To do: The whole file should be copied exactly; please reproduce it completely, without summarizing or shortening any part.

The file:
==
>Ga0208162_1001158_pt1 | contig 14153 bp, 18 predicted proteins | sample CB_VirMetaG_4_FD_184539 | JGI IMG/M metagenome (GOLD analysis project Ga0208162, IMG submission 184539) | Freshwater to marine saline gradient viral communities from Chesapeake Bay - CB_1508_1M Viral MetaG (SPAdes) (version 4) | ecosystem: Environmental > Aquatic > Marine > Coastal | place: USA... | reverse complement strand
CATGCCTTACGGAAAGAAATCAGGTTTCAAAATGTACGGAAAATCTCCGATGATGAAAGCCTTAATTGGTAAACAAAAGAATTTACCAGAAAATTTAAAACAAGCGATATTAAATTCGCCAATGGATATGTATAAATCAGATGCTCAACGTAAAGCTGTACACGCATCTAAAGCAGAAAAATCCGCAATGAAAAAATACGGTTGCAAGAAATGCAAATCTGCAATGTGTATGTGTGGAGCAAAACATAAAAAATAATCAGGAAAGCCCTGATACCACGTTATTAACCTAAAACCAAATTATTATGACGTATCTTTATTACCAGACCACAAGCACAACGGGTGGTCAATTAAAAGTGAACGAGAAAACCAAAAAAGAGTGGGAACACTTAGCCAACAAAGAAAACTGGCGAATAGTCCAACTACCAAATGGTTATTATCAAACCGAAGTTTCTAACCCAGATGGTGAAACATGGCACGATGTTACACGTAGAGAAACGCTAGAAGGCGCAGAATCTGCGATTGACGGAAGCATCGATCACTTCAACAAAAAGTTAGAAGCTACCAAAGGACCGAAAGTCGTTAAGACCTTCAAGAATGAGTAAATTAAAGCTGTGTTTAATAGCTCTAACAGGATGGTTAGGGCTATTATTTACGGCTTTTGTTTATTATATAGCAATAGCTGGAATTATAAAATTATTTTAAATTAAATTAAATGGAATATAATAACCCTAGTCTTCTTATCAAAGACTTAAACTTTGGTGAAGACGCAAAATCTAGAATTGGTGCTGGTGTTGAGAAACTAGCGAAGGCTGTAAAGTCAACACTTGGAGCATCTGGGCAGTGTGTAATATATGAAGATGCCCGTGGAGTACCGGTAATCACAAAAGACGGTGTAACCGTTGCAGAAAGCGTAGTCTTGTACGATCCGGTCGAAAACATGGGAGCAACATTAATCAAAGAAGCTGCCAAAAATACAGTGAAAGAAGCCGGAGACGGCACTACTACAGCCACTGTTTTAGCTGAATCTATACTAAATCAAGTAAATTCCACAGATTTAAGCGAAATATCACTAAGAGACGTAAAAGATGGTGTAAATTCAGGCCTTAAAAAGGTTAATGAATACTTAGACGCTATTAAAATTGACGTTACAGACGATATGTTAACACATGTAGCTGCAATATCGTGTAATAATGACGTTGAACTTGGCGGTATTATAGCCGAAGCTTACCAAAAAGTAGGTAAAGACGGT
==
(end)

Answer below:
>Ga0208162_1001158_pt1 | contig 14153 bp, 18 predicted proteins | sample CB_VirMetaG_4_FD_184539 | JGI IMG/M metagenome (GOLD analysis project Ga0208162, IMG submission 184539) | Freshwater to marine saline gradient viral communities from Chesapeake Bay - CB_1508_1M Viral MetaG (SPAdes) (version 4) | ecosystem: Environmental > Aquatic > Marine > Coastal | place: USA... | reverse complement strand
CATGCCTTACGGAAAGAAATCAGGTTTCAAAATGTACGGAAAATCTCCGATGATGAAAGCCTTAATTGGTAAACAAAAGAATTTACCAGAAAATTTAAAACAAGCGATATTAAATTCGCCAATGGATATGTATAAATCAGATGCTCAACGTAAAGCTGTACACGCATCTAAAGCAGAAAAATCCGCAATGAAAAAATACGGTTGCAAGAAATGCAAATCTGCAATGTGTATGTGTGGAGCAAAACATAAAAAATAATCAGGAAAGCCCTGATACCACGTTATTAACCTAAAACCAAATTATTATGACGTATCTTTATTACCAGACCACAAGCACAACGGGTGGTCAATTAAAAGTGAACGAGAAAACCAAAAAAGAGTGGGAACACTTAGCCAACAAAGAAAACTGGCGAATAGTCCAACTACCAAATGGTTATTATCAAACCGAAGTTTCTAACCCAGATGGTGAAACATGGCACGATGTTACACGTAGAGAAACGCTAGAAGGCGCAGAATCTGCGATTGACGGAAGCATCGATCACTTCAACAAAAAGTTAGAAGCTACCAAAGGACCGAAAGTCGTTAAGACCTTCAAGAATGAGTAAATTAAAGCTGTGTTTAATAGCTCTAACAGGATGGTTAGGGCTATTATTTACGGCTTTTGTTTATTATATAGCAATAGCTGGAATTATAAAATTATTTTAAATTAAATTAAATGGAATATAATAACCCTAGTCTTCTTATCAAAGACTTAAACTTTGGTGAAGACGCAAAATCTAGAATTGGTGCTGGTGTTGAGAAACTAGCGAAGGCTGTAAAGTCAACACTTGGAGCATCTGGGCAGTGTGTAATATATGAAGATGCCCGTGGAGTACCGGTAATCACAAAAGACGGTGTAACCGTTGCAGAAAGCGTAGTCTTGTACGATCCGGTCGAAAACATGGGAGCAACATTAATCAAAGAAGCTGCCAAAAATACAGTGAAAGAAGCCGGAGACGGCACTACTACAGCCACTGTTTTAGCTGAATCTATACTAAATCAAGTAAATTCCACAGATTTAAGCGAAATATCACTAAGAGACGTAAAAGATGGTGTAAATTCAGGCCTTAAAAAGGTTAATGAATACTTAGACGCTATTAAAATTGACGTTACAGACGATATGTTAACACATGTAGCTGCAATATCGTGTAATAATGACGTTGAACTTGGCGGTATTATAGCCGAAGCTTACCAAAAAGTAGGTAAAGACGGT